Donald Trump predicted that tariffs on Mexican imports would take effect as planned next week, dashing hopes that an agreement could be reached on migration in the coming days despite growing criticism from some Republicans about his latest trade move.
“We are going to see if we can do something, but I think it’s more likely that the tariffs go on,” Mr Trump said during a press conference with Theresa May, the UK prime minister, in London. “And we will probably be talking during the time that the tariffs are on, and they are going to be paid.”
Last week, Donald Trump abruptly announced that Washington would impose levies on all Mexican goods unless it took more forceful action to contain migration to the US. The levies, initially set at 5 per cent, are due to kick in on June 10, touching off a scramble to reach a deal before then.
Mr Trump spoke as senior members of the Mexican cabinet fanned across the US capital this week to meet their American counterparts in an effort to resolve the diplomatic and economic stand-off between the two countries. The possibility of escalating tariffs on trade in North America has clouded economic prospects for both countries and rattled global markets.
Speaking earlier on Tuesday at the Mexican embassy in Washington, foreign minister Marcelo Ebrard, who is leading the talks on the Mexican side, was more optimistic about a deal and said his country was preparing a new offer to present to the Trump administration.
“We will make an effort to reach an agreement. It’s do-able and desirable. [The chances are] 80/20 in favour of achieving one,” Mr Ebrard wrote on Twitter.
Mike Pence, US vice-president, will chair talks between the two countries to be held at the White House on Wednesday, a spokesperson said. Before that, top US and Mexican officials responsible for agriculture, commerce, homeland security and trade have held preparatory meetings to see if the dispute could be resolved. On Tuesday Jesus Seade, Mexico’s chief North American trade negotiator, was due to meet with Robert Lighthizer, the US trade representative.
“We think there is going to be a negotiation, and we think we are going to have a common encounter point, common ground,” Mr Ebrard said. “Mexico is already making a big effort. We share the concern and we think the increase in migration that we are experiencing has a solution.”
Mr Ebrard did not specify what concessions Mexico was prepared to make on migration in order to appease Mr Trump — who decried the new arrivals from America’s southern border as an “invasion” and “onslaught”. Mr Ebrard declined to lay out Mexico’s plans for possible retaliation in the event that no deal was reached, but said Mexico would be “ready” for that scenario.
“We are looking for an approach that is dignified and effective,” he said. If no agreement is reached, the US administration has said that tariffs will gradually increase over the course of the summer, reaching a high point of 25 per cent on all Mexican goods by October.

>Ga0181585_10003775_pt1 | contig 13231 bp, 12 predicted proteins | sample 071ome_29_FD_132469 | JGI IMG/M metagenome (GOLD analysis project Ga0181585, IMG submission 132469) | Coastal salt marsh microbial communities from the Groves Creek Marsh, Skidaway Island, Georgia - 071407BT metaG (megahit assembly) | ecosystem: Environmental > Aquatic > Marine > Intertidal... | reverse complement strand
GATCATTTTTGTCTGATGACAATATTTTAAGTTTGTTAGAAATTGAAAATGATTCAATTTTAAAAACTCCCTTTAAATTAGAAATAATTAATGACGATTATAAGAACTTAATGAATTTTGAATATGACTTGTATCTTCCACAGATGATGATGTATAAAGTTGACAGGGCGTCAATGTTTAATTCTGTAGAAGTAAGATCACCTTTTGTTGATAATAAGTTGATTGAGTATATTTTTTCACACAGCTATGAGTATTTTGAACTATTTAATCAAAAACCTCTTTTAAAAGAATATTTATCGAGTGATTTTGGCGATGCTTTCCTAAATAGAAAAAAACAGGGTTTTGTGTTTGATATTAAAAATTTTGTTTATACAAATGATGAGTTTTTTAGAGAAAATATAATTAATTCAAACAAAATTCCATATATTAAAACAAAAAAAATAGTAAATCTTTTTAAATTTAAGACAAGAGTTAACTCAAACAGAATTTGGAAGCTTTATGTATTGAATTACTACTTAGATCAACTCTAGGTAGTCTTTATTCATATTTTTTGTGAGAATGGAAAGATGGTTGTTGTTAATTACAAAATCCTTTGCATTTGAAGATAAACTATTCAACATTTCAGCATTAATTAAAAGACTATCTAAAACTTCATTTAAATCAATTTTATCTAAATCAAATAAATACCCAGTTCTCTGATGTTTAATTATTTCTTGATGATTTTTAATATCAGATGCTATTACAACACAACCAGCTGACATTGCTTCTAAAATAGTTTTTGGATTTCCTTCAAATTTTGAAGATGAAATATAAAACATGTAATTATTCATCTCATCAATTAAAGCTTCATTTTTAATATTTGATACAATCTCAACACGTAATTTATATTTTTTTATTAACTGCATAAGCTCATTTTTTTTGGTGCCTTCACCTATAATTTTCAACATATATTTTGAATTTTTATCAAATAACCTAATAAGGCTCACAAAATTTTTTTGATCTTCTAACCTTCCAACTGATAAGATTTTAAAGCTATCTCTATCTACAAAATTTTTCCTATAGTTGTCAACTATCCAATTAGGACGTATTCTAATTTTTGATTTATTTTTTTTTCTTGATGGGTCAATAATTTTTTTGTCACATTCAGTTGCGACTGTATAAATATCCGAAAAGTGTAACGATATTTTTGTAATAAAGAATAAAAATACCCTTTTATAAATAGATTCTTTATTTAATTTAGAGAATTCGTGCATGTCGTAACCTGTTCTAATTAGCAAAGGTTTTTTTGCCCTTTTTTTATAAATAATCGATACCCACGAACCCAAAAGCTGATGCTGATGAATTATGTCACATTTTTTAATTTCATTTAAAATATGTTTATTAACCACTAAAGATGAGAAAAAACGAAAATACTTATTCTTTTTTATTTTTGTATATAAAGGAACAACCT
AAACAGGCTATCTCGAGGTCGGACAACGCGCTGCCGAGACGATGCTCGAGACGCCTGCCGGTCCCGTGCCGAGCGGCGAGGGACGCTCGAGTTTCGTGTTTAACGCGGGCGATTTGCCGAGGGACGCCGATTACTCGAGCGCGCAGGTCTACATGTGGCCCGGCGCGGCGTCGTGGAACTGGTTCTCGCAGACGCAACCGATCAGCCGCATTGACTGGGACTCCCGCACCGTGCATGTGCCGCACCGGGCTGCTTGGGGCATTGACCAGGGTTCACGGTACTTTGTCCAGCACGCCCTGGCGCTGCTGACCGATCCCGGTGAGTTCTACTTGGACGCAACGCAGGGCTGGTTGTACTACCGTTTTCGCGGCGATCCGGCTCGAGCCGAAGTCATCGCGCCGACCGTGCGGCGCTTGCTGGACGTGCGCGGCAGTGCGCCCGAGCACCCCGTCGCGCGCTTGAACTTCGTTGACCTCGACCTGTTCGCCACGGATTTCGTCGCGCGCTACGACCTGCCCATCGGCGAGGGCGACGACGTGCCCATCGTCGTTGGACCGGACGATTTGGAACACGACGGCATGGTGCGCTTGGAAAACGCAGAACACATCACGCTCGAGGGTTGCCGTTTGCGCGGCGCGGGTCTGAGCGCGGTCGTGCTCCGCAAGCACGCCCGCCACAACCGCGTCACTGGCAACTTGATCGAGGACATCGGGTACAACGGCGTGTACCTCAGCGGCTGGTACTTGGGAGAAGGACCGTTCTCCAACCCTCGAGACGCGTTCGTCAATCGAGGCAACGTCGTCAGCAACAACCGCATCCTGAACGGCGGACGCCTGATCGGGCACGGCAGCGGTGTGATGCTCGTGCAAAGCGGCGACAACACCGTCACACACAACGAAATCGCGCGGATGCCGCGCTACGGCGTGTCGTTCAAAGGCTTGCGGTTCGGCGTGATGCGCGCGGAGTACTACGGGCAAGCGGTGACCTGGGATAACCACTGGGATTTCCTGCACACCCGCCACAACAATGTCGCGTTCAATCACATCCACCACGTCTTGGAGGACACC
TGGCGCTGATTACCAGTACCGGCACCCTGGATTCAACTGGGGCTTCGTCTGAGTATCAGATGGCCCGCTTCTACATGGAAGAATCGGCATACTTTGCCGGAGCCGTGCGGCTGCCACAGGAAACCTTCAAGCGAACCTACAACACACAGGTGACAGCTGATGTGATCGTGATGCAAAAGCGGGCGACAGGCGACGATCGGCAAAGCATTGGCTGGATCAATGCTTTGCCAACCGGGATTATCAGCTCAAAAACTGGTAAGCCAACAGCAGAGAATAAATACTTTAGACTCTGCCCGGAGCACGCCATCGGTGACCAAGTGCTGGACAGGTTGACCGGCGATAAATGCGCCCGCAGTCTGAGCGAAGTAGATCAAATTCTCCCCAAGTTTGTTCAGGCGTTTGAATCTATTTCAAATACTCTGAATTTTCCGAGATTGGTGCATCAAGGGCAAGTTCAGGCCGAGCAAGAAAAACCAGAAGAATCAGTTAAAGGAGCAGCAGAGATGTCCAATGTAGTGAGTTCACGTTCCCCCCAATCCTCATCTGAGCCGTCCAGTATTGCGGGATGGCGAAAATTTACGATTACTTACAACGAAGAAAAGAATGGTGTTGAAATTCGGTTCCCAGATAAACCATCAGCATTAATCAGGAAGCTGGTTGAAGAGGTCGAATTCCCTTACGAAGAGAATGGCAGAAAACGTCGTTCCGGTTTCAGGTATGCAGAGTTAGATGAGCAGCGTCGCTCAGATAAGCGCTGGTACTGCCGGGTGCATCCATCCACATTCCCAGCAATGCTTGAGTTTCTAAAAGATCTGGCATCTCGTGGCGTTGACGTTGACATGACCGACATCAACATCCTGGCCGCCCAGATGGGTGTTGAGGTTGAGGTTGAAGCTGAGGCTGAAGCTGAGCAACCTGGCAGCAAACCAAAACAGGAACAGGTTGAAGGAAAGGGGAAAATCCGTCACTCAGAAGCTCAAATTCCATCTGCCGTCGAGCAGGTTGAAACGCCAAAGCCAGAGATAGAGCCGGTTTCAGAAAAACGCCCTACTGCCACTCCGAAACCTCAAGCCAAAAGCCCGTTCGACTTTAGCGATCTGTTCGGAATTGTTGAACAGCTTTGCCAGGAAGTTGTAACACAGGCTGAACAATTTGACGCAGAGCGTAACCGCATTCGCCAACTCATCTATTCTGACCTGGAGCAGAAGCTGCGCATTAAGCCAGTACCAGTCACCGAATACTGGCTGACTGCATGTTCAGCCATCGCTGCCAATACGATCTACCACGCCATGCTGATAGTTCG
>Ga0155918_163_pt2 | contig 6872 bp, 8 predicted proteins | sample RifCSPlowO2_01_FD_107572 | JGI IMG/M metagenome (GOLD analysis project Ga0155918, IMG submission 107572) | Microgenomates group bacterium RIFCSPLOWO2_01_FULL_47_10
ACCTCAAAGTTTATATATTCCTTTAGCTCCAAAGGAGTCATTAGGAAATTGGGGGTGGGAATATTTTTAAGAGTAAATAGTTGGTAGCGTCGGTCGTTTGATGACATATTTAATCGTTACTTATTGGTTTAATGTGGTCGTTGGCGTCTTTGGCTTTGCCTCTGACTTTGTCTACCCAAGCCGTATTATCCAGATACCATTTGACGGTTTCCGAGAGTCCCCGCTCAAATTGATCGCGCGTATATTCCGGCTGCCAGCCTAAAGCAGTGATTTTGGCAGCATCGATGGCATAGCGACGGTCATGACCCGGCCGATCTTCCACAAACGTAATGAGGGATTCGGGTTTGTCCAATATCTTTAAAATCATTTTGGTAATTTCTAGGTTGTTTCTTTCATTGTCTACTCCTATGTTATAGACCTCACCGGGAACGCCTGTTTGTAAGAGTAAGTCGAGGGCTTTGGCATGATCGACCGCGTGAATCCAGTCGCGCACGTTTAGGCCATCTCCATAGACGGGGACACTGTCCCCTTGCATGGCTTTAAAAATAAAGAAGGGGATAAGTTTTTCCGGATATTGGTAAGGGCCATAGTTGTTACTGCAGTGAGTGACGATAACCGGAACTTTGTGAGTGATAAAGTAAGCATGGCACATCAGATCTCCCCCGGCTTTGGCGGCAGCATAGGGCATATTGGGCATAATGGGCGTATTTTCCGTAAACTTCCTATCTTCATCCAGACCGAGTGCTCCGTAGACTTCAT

While this would inflict a big blow to the Mexican economy, which is highly dependent on exports to the US, it would also hurt the US economy, whose supply chains are highly integrated with Mexico.
Among Mexico’s allies in the stand-off with the Trump administration are US business groups that strongly oppose the tariffs threatened by the White House — as well as some Republican members of Congress who are considering a rare vote to try to block the tariffs in defiance of Mr Trump, according to the Washington Post.
Mr Trump dismissed the chances of a revolt from his own party. “I don’t think they will do that. If they did it’s foolish.”
Several senior Republicans nevertheless spoke out against the administration’s latest tariff threat on Tuesday.
“There is not much support in my [Republican] conference for tariffs,” Mitch McConnell, the Republican senate majority leader, said. “We’re not fans of tariffs.”
Rand Paul, the Republican senator from Kentucky who has disagreed with the White House and majority of the Republican caucus in the past, said he believed that there was a significant enough uprising among Republicans to spur a disapproval vote on Mr Trump’s tariffs.
“I really do think there may be enough numbers of people who think that we shouldn’t be allowing one person to make this decision that we actually may have enough to override a veto,” Mr Paul told CNN. A two-thirds majority is required in both the House of Representatives and Senate to override a presidential veto, should Mr Trump use one.
Other Republican senators, however, were more circumspect, holding out hope that a new trade deal could be reached with Mexico.
Rob Portman, a Republican senator from Ohio, said it was “likely” the implementation of tariffs would spur a vote of disapproval within the US Senate but added that it was unclear whether there were enough senators to block a presidential veto.
“I hope we don’t go down that road. I think we need to avoid it. I think we can, and my hope is that’s what will happen [Wednesday],” Mr Portman told CNBC.